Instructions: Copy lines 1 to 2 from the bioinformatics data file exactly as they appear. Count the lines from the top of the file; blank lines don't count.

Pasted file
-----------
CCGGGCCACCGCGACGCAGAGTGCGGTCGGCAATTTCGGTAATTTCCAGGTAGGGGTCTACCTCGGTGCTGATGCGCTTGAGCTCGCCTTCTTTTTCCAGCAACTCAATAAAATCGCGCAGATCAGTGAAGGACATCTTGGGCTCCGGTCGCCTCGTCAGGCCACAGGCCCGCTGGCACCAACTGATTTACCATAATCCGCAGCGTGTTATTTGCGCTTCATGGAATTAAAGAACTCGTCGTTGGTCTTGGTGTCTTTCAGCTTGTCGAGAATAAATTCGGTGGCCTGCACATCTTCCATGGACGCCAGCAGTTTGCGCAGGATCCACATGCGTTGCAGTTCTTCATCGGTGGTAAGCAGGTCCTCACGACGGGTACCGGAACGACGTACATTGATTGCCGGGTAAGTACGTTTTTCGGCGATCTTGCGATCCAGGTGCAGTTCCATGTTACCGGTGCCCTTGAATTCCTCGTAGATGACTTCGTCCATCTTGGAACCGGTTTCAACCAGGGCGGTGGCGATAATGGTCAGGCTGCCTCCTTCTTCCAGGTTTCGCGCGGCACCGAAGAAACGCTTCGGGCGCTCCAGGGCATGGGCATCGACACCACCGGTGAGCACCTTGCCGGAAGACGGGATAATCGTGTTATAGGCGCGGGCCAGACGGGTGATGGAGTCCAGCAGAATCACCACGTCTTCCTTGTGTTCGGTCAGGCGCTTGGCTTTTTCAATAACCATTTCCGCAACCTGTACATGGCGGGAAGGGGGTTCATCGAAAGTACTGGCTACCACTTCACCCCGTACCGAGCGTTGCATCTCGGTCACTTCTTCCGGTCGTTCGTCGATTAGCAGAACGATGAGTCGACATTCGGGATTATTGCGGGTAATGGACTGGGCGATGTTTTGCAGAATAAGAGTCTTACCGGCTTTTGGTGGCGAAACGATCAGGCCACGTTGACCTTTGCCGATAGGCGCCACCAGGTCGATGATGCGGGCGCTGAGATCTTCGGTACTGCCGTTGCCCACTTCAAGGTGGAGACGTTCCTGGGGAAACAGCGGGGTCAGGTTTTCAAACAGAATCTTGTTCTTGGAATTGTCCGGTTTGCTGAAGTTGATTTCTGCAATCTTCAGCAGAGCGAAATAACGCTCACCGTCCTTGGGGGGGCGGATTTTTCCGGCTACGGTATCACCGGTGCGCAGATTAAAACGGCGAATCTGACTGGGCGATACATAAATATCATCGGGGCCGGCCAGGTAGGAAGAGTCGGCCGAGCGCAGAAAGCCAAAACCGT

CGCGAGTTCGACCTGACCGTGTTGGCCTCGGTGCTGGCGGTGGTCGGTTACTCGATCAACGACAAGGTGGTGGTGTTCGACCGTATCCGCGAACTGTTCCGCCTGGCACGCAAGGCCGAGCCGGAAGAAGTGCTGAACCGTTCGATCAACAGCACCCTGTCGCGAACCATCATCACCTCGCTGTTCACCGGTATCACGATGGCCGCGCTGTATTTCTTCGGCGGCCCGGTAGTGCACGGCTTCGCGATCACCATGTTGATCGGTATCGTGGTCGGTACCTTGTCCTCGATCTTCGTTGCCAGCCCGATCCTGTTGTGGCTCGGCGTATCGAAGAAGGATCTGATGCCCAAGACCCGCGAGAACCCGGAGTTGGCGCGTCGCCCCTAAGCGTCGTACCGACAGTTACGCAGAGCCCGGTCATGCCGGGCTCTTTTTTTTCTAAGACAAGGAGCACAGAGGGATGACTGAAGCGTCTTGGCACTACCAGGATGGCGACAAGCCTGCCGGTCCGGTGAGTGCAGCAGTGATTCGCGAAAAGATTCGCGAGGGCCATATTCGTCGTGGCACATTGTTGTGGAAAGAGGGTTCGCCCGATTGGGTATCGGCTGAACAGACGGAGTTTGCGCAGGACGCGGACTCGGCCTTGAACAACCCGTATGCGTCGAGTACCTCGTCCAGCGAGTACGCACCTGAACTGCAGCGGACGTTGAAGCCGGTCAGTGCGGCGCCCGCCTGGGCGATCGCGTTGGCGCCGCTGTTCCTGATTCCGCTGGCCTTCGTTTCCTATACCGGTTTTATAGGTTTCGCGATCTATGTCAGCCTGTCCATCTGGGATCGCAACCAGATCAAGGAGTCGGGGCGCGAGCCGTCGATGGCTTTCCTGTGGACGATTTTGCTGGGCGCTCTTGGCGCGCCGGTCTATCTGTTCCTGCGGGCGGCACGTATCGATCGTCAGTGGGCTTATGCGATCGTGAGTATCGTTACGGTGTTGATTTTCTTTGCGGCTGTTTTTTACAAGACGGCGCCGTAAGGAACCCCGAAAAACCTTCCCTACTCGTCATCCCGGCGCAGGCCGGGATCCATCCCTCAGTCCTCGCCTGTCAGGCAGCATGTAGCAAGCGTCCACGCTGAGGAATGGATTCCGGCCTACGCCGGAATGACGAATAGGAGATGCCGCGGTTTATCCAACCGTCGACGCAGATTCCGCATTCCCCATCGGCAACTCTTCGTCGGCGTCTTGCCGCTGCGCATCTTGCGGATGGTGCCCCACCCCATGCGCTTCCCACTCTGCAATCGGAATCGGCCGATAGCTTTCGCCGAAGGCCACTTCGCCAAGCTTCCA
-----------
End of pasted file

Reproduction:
CCGGGCCACCGCGACGCAGAGTGCGGTCGGCAATTTCGGTAATTTCCAGGTAGGGGTCTACCTCGGTGCTGATGCGCTTGAGCTCGCCTTCTTTTTCCAGCAACTCAATAAAATCGCGCAGATCAGTGAAGGACATCTTGGGCTCCGGTCGCCTCGTCAGGCCACAGGCCCGCTGGCACCAACTGATTTACCATAATCCGCAGCGTGTTATTTGCGCTTCATGGAATTAAAGAACTCGTCGTTGGTCTTGGTGTCTTTCAGCTTGTCGAGAATAAATTCGGTGGCCTGCACATCTTCCATGGACGCCAGCAGTTTGCGCAGGATCCACATGCGTTGCAGTTCTTCATCGGTGGTAAGCAGGTCCTCACGACGGGTACCGGAACGACGTACATTGATTGCCGGGTAAGTACGTTTTTCGGCGATCTTGCGATCCAGGTGCAGTTCCATGTTACCGGTGCCCTTGAATTCCTCGTAGATGACTTCGTCCATCTTGGAACCGGTTTCAACCAGGGCGGTGGCGATAATGGTCAGGCTGCCTCCTTCTTCCAGGTTTCGCGCGGCACCGAAGAAACGCTTCGGGCGCTCCAGGGCATGGGCATCGACACCACCGGTGAGCACCTTGCCGGAAGACGGGATAATCGTGTTATAGGCGCGGGCCAGACGGGTGATGGAGTCCAGCAGAATCACCACGTCTTCCTTGTGTTCGGTCAGGCGCTTGGCTTTTTCAATAACCATTTCCGCAACCTGTACATGGCGGGAAGGGGGTTCATCGAAAGTACTGGCTACCACTTCACCCCGTACCGAGCGTTGCATCTCGGTCACTTCTTCCGGTCGTTCGTCGATTAGCAGAACGATGAGTCGACATTCGGGATTATTGCGGGTAATGGACTGGGCGATGTTTTGCAGAATAAGAGTCTTACCGGCTTTTGGTGGCGAAACGATCAGGCCACGTTGACCTTTGCCGATAGGCGCCACCAGGTCGATGATGCGGGCGCTGAGATCTTCGGTACTGCCGTTGCCCACTTCAAGGTGGAGACGTTCCTGGGGAAACAGCGGGGTCAGGTTTTCAAACAGAATCTTGTTCTTGGAATTGTCCGGTTTGCTGAAGTTGATTTCTGCAATCTTCAGCAGAGCGAAATAACGCTCACCGTCCTTGGGGGGGCGGATTTTTCCGGCTACGGTATCACCGGTGCGCAGATTAAAACGGCGAATCTGACTGGGCGATACATAAATATCATCGGGGCCGGCCAGGTAGGAAGAGTCGGCCGAGCGCAGAAAGCCAAAACCGT

CGCGAGTTCGACCTGACCGTGTTGGCCTCGGTGCTGGCGGTGGTCGGTTACTCGATCAACGACAAGGTGGTGGTGTTCGACCGTATCCGCGAACTGTTCCGCCTGGCACGCAAGGCCGAGCCGGAAGAAGTGCTGAACCGTTCGATCAACAGCACCCTGTCGCGAACCATCATCACCTCGCTGTTCACCGGTATCACGATGGCCGCGCTGTATTTCTTCGGCGGCCCGGTAGTGCACGGCTTCGCGATCACCATGTTGATCGGTATCGTGGTCGGTACCTTGTCCTCGATCTTCGTTGCCAGCCCGATCCTGTTGTGGCTCGGCGTATCGAAGAAGGATCTGATGCCCAAGACCCGCGAGAACCCGGAGTTGGCGCGTCGCCCCTAAGCGTCGTACCGACAGTTACGCAGAGCCCGGTCATGCCGGGCTCTTTTTTTTCTAAGACAAGGAGCACAGAGGGATGACTGAAGCGTCTTGGCACTACCAGGATGGCGACAAGCCTGCCGGTCCGGTGAGTGCAGCAGTGATTCGCGAAAAGATTCGCGAGGGCCATATTCGTCGTGGCACATTGTTGTGGAAAGAGGGTTCGCCCGATTGGGTATCGGCTGAACAGACGGAGTTTGCGCAGGACGCGGACTCGGCCTTGAACAACCCGTATGCGTCGAGTACCTCGTCCAGCGAGTACGCACCTGAACTGCAGCGGACGTTGAAGCCGGTCAGTGCGGCGCCCGCCTGGGCGATCGCGTTGGCGCCGCTGTTCCTGATTCCGCTGGCCTTCGTTTCCTATACCGGTTTTATAGGTTTCGCGATCTATGTCAGCCTGTCCATCTGGGATCGCAACCAGATCAAGGAGTCGGGGCGCGAGCCGTCGATGGCTTTCCTGTGGACGATTTTGCTGGGCGCTCTTGGCGCGCCGGTCTATCTGTTCCTGCGGGCGGCACGTATCGATCGTCAGTGGGCTTATGCGATCGTGAGTATCGTTACGGTGTTGATTTTCTTTGCGGCTGTTTTTTACAAGACGGCGCCGTAAGGAACCCCGAAAAACCTTCCCTACTCGTCATCCCGGCGCAGGCCGGGATCCATCCCTCAGTCCTCGCCTGTCAGGCAGCATGTAGCAAGCGTCCACGCTGAGGAATGGATTCCGGCCTACGCCGGAATGACGAATAGGAGATGCCGCGGTTTATCCAACCGTCGACGCAGATTCCGCATTCCCCATCGGCAACTCTTCGTCGGCGTCTTGCCGCTGCGCATCTTGCGGATGGTGCCCCACCCCATGCGCTTCCCACTCTGCAATCGGAATCGGCCGATAGCTTTCGCCGAAGGCCACTTCGCCAAGCTTCCA